open Fri–Sun, 12–24h
Art is our first language. Throughout the year, Het HEM presents a range of temporary art programmes as well as more permanent art installations.
Simon(e) van Saarloos
“We must bring about the end of the world as we know it.”
There is always music to listen to at Het HEM, with programmes focused on experimental ways to create, present and experience music in the building through listening sessions, live shows, and musical artis-in-residence initiatives.
Come by for a drink and a bite, wine and dine at our restaurant, or settle down on our sunny terrace on the Costa del Zaano.
Het HEM loves books. During your visit, come lose yourself in the library's rich selection or discover new favourites in the SANZ Shop.
Situated in a former munitions factory, Het HEM is a new home for contemporary culture.
The building's industrial design and our experimental art programme bring ambience and meaning to every event.
Close Range is Het HEM’s residency that gives musicians and music researchers the opportunity to explore the depth of their practice through experimentation and interdisciplinary collaboration.
For the first edition, sound artists Thessa Torsing (aka upsammy), Nathan Marcus and Andreas Tegnander are collaborating on the project, “Sound as a Malleable Terrain” - an experimental artistic research project where the team explore ‘Het Hembrugterrein’ as an instrument.
Through research into the temporal patterns of the area and experiments with the materiality and sonic qualities of the terrain different ways of creating a living sonic terrain came into being. Inspired by Henri Levebre and his theory of ‘rhythm-analysis’ the group took walks into the depths of ‘Het Hembrugterrein’ and performed listening exercises. The artists synced and conversated with the space. Tuning-in their ears to the brushing of grass against a metal pipe, stones crumbling down a hill or a massive pile driver stomping its way through layers of soil. What is the sound of an environment being sculpted?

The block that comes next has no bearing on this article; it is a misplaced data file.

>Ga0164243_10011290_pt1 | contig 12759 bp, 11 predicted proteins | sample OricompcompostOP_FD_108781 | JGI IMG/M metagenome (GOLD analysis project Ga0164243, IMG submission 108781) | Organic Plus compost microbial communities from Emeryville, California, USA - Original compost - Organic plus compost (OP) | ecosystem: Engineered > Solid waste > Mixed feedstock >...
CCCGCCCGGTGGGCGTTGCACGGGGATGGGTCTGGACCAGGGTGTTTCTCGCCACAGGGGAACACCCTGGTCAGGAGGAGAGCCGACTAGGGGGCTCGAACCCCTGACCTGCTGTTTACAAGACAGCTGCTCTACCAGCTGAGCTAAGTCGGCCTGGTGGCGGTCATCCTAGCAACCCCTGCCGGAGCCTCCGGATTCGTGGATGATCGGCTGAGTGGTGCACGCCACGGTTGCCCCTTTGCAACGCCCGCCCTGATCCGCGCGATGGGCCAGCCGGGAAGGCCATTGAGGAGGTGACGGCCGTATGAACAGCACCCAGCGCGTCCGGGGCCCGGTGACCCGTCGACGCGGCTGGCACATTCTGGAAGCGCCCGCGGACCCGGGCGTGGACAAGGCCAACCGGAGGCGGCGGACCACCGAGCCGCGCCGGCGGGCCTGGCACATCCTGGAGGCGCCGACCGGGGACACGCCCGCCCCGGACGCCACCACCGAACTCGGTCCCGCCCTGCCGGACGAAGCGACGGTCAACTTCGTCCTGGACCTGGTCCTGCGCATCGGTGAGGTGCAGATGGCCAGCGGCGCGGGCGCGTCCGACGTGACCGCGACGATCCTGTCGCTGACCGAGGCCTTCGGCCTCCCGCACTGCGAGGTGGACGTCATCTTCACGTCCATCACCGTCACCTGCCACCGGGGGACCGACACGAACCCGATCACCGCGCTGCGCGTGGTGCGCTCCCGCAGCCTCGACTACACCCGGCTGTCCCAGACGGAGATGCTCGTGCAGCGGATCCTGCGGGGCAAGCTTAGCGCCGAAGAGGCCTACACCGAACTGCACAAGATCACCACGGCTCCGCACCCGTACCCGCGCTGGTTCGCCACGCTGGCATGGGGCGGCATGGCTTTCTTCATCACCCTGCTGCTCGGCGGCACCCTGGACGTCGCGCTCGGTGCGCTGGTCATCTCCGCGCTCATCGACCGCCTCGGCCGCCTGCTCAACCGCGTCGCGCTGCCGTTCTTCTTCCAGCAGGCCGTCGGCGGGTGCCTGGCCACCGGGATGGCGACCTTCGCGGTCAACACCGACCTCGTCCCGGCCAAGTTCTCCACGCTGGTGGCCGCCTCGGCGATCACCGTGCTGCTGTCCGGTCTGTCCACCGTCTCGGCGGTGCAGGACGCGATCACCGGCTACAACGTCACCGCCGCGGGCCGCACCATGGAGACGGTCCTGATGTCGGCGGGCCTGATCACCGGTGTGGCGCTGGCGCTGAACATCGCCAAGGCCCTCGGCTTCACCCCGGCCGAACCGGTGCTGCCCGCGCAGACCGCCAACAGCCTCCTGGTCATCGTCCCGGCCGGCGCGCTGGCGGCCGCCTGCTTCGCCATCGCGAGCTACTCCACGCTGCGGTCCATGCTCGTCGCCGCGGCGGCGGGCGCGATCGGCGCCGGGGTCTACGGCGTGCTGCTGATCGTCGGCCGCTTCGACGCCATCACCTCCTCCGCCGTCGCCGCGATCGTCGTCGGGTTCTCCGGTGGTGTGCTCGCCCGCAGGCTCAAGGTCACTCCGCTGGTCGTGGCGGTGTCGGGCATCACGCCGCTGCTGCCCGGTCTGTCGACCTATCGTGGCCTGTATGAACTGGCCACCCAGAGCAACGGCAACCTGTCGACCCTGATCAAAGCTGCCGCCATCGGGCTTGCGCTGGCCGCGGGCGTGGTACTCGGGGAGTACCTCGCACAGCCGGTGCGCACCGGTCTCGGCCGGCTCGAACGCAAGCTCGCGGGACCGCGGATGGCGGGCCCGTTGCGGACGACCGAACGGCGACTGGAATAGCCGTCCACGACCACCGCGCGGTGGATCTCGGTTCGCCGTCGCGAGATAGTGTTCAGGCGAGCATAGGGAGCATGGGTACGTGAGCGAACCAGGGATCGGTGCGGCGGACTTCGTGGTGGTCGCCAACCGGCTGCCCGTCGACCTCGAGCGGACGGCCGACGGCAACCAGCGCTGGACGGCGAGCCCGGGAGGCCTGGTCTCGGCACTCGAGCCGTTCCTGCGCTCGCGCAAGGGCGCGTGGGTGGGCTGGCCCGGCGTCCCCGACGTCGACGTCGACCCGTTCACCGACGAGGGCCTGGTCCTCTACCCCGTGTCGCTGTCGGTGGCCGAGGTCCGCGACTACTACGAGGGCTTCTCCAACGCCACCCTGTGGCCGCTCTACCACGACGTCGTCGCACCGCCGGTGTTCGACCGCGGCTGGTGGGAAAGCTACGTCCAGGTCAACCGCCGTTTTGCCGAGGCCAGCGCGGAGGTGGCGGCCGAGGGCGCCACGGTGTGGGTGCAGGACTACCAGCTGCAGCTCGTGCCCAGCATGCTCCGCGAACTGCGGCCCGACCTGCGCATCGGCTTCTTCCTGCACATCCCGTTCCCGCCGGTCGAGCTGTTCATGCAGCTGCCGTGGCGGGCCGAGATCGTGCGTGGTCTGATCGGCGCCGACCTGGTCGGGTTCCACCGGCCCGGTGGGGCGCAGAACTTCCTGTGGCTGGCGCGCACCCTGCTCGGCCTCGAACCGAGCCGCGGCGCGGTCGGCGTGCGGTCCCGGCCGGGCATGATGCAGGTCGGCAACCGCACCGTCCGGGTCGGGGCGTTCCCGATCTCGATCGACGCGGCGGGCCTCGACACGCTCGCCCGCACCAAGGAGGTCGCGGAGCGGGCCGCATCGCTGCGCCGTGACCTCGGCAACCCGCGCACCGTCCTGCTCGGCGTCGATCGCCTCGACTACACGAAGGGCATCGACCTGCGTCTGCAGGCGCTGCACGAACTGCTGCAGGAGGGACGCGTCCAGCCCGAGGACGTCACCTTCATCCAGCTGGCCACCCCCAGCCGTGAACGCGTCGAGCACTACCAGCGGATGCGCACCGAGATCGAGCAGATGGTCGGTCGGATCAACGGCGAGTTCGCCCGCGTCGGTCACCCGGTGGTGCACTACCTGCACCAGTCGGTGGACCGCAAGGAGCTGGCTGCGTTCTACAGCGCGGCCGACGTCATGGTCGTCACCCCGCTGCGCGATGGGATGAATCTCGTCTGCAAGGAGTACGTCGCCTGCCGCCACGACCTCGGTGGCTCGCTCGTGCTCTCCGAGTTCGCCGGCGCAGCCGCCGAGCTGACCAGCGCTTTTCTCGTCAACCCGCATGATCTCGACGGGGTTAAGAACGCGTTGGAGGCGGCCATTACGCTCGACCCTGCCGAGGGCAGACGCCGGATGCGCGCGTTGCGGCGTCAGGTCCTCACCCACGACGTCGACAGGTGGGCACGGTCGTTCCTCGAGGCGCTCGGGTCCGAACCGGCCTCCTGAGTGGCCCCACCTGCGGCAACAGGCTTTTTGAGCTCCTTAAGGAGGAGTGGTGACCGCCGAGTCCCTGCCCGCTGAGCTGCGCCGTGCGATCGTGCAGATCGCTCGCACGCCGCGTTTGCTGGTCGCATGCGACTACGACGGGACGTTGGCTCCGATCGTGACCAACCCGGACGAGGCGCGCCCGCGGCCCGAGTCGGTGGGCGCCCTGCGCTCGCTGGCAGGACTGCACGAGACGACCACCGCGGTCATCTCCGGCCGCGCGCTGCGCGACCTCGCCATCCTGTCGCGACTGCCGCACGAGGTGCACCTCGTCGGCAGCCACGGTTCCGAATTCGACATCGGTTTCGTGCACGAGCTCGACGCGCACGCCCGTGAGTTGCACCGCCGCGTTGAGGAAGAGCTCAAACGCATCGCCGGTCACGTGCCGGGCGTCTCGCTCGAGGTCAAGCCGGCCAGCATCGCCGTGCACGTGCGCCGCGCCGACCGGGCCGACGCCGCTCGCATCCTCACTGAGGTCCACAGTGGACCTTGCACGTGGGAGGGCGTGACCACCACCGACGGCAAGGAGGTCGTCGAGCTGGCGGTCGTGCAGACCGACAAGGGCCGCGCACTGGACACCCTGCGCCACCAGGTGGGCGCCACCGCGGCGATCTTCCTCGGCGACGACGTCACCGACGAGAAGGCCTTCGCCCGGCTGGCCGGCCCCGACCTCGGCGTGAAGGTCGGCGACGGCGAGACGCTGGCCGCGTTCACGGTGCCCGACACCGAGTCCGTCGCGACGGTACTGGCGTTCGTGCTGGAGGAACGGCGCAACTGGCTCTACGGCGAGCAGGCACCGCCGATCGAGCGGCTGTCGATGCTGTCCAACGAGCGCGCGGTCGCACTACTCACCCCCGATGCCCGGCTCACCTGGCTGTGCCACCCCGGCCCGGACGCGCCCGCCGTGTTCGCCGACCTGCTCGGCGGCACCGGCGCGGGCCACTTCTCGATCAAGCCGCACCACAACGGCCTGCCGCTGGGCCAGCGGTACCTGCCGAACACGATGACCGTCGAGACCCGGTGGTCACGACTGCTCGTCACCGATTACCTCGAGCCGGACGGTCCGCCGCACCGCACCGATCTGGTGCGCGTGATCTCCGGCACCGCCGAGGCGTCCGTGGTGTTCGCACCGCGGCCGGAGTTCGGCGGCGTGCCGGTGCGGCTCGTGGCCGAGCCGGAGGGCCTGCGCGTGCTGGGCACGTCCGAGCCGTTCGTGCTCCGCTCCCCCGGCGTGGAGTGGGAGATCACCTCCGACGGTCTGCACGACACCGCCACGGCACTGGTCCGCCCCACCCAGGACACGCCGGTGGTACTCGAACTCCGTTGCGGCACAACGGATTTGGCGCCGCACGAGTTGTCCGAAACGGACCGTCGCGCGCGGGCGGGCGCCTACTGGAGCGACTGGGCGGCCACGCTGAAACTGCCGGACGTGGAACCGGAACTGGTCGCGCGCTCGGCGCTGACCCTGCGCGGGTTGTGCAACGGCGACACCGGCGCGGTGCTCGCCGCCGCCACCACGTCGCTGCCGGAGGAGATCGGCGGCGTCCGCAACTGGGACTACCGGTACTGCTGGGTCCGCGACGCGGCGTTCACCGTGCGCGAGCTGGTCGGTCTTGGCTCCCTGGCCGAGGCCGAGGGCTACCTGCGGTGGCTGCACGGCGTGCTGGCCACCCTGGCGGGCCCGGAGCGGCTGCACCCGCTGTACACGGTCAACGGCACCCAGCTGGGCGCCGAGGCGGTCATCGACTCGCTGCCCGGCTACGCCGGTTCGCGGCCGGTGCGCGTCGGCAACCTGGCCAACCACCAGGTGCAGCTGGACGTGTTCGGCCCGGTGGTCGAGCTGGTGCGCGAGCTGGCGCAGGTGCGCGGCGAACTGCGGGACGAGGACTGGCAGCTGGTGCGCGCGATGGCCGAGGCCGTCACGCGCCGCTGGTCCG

For archiving and naming the different types of rhythms the group used self-coined term RDM’s : Rhythm Distillation Methods. These methods are ways to extract rhythm from a certain place and/or time. Some of these methods are digital, others are analogue. In their research and composition both of these worlds are interacting and associating with one another. For example: compressing and stretching fieldrecordings to find hidden rhythms beyond common human temporality.
The RDM’s are used as the building blocks to create a new terrain where the visitors are invited to become sonic seismologists, to explore the rhythms and vibrations of the terrain. In the composition you hear the morphing of the terrain, traversing through time, both through human induced vibrations and the natural sculpting of the landscape: a constant motion of destruction and rebuilding. What would it sound like if you could record the crumbling of a building over time, or an ammunition factory turning into a creative hub? Seemingly still materials become actors, mimicking the birds who are orchestrated by the endless pounding of pile drivers.
A detailed diary of the research can be found here